Adam Driver absolutely cemented his place in the hearts of fans with his performance in Star Wars: The Rise of Skywalker. However, that begs the question, how does he stack up with the other small lovable darling of the entire fandom, Baby Yoda. Blog Xilla asked the star what his character would do if charged with looking after The Child from The Mandalorian. His response is somewhere between amusement and straightforward logic. Kylo Ren was on a mission during The Rise of Skywalker, and there is no time to look after a baby when you’re trying to take over the galaxy once and for all. But, even the Force user would have to admit that the kid is pretty adorable, and that would make it difficult. It feels like a lot of the main cast from the sequel trilogy are letting their hair down after the conclusion to the Skywalker Saga, and that’s been fun to watch.
“Oh my God. What would he do with it?,” Driver began. “He’s let him watch Stinky and Dirty probably. That show on Amazon. I mean I need to pitch Amazon Prime. He’d probably put him in front of the TV so he could do what he needed to do. He’d be a negligent caretaker."
For his part, the Kylo Ren actor is satisfied with how the film left off. It isn’t all flowers and sunsets for old Ben Solo at the end of The Rise of Skywalker. But, audiences did take some comfort in those big action sequences during the tail end of the movie. He talked about the ambiguity of the film with Cinemablend last year.0comments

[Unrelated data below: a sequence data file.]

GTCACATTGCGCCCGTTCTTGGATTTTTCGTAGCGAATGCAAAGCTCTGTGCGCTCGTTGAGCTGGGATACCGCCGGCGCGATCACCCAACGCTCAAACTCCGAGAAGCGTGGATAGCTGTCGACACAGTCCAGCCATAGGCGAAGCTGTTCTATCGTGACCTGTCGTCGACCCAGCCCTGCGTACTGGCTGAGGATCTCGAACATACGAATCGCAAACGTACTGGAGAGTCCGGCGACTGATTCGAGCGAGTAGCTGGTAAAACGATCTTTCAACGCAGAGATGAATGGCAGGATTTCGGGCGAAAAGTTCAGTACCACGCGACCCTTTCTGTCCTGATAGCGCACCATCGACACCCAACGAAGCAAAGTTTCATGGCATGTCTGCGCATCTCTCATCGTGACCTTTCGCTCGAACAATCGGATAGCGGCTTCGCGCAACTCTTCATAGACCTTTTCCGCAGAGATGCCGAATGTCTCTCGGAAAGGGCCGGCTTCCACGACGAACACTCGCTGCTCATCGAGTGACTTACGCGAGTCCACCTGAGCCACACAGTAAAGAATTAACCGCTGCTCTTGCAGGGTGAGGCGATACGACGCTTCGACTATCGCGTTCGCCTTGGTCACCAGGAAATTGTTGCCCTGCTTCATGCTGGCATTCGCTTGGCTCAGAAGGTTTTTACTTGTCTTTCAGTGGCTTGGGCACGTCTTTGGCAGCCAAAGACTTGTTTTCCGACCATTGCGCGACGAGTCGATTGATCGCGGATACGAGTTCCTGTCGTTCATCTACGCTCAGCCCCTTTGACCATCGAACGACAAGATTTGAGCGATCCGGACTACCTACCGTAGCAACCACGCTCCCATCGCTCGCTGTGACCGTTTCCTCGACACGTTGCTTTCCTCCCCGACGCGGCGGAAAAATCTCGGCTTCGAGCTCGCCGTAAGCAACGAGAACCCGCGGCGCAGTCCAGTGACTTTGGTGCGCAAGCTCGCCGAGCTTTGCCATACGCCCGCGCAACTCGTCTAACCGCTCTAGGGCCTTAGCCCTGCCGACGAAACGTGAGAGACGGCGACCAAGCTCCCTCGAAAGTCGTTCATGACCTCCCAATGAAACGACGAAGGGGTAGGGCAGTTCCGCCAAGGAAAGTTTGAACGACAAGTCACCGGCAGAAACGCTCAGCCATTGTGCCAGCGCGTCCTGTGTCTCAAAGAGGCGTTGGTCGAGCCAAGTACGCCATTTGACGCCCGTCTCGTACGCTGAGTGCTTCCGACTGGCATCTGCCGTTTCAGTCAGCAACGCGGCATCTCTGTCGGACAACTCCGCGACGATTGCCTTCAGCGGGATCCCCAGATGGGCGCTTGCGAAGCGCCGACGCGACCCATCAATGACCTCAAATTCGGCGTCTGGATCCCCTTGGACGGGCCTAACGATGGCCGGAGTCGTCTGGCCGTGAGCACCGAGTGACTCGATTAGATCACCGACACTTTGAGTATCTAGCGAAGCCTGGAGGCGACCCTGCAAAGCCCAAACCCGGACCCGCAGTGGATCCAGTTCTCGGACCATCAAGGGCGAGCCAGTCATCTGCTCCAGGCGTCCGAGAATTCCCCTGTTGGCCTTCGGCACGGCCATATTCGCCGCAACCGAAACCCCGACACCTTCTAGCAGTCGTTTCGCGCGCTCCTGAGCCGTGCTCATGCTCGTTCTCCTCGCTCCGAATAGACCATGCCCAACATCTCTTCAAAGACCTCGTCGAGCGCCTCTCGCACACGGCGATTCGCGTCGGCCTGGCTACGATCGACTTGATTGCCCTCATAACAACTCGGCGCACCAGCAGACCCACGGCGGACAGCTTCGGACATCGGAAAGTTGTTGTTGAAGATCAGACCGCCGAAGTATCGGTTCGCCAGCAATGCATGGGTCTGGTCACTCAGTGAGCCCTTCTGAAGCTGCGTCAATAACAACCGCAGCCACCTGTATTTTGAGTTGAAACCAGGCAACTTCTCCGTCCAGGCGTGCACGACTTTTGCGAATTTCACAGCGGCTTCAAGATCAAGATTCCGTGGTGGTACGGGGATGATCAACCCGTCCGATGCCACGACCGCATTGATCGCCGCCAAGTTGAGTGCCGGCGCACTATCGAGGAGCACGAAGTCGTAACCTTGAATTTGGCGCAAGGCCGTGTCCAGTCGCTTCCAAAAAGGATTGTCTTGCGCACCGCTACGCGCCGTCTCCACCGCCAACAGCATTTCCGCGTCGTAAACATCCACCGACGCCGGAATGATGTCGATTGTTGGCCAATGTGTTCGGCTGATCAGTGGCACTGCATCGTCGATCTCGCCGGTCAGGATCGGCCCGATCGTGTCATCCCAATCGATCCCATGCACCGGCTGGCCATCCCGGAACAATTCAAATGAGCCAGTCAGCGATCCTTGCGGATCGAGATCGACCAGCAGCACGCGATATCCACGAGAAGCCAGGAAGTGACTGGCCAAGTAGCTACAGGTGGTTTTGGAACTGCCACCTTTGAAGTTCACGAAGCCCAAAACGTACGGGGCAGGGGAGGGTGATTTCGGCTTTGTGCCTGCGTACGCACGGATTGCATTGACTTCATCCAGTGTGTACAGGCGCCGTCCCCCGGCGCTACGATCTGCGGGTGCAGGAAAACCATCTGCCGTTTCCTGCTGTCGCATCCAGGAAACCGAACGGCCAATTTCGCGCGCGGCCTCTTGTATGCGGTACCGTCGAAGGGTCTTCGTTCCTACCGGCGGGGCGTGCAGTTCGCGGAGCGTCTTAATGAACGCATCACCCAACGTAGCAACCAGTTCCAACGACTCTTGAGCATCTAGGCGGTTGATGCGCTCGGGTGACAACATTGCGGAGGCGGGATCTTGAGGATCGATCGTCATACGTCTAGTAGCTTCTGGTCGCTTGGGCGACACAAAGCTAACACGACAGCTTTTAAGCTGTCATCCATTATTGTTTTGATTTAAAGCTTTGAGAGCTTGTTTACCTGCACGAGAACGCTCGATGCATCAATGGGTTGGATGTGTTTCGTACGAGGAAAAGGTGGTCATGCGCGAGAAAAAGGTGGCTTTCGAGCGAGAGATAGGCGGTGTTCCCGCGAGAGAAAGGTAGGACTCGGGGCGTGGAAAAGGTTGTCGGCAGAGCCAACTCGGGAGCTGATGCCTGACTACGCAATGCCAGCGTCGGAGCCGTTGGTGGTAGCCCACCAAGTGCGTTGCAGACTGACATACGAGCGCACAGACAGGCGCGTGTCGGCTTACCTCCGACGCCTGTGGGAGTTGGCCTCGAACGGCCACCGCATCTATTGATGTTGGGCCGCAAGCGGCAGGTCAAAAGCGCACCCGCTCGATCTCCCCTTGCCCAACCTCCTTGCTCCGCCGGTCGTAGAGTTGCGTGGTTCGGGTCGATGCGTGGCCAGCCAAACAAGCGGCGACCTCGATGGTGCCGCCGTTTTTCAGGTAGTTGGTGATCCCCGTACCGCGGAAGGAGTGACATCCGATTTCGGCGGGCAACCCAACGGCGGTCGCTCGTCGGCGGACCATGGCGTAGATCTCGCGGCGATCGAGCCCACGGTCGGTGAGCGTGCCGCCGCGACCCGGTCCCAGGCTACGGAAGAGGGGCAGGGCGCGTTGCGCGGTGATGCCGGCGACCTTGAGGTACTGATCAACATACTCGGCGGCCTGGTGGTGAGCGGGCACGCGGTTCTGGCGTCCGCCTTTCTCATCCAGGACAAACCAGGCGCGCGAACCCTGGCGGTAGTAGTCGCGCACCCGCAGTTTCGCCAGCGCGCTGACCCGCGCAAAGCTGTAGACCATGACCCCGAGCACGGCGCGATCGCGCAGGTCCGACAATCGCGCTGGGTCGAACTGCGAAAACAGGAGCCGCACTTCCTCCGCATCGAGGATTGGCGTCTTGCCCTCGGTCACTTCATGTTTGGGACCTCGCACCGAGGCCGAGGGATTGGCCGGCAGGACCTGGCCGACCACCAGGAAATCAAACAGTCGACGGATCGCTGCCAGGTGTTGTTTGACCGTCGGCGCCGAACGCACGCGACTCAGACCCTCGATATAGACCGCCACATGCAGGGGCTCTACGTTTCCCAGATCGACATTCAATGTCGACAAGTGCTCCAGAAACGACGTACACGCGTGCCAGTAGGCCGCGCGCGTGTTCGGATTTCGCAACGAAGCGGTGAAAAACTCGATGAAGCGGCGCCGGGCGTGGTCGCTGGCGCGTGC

“I don't want to shortchange it by saying what they are because I always feel that that's more exciting for an audience to attach meaning,” Driver explained. “And in a sense, it doesn't really matter what my opinion is. It's for an audience to project their own meaning towards. And luckily we had a script that honors ambiguity.”
“They, I should say - Chris and J.J. - wrote something that is not always spelled out in the dialogue, which I love,” he added. “It's not characters saying exactly what they're feeling. it's a Testament to, or keeps in the tradition of the original movies. They're filled with so much ambiguity and moments that I guess literally don't make sense, but there's an emotional truth about them that makes an audience project meaning.”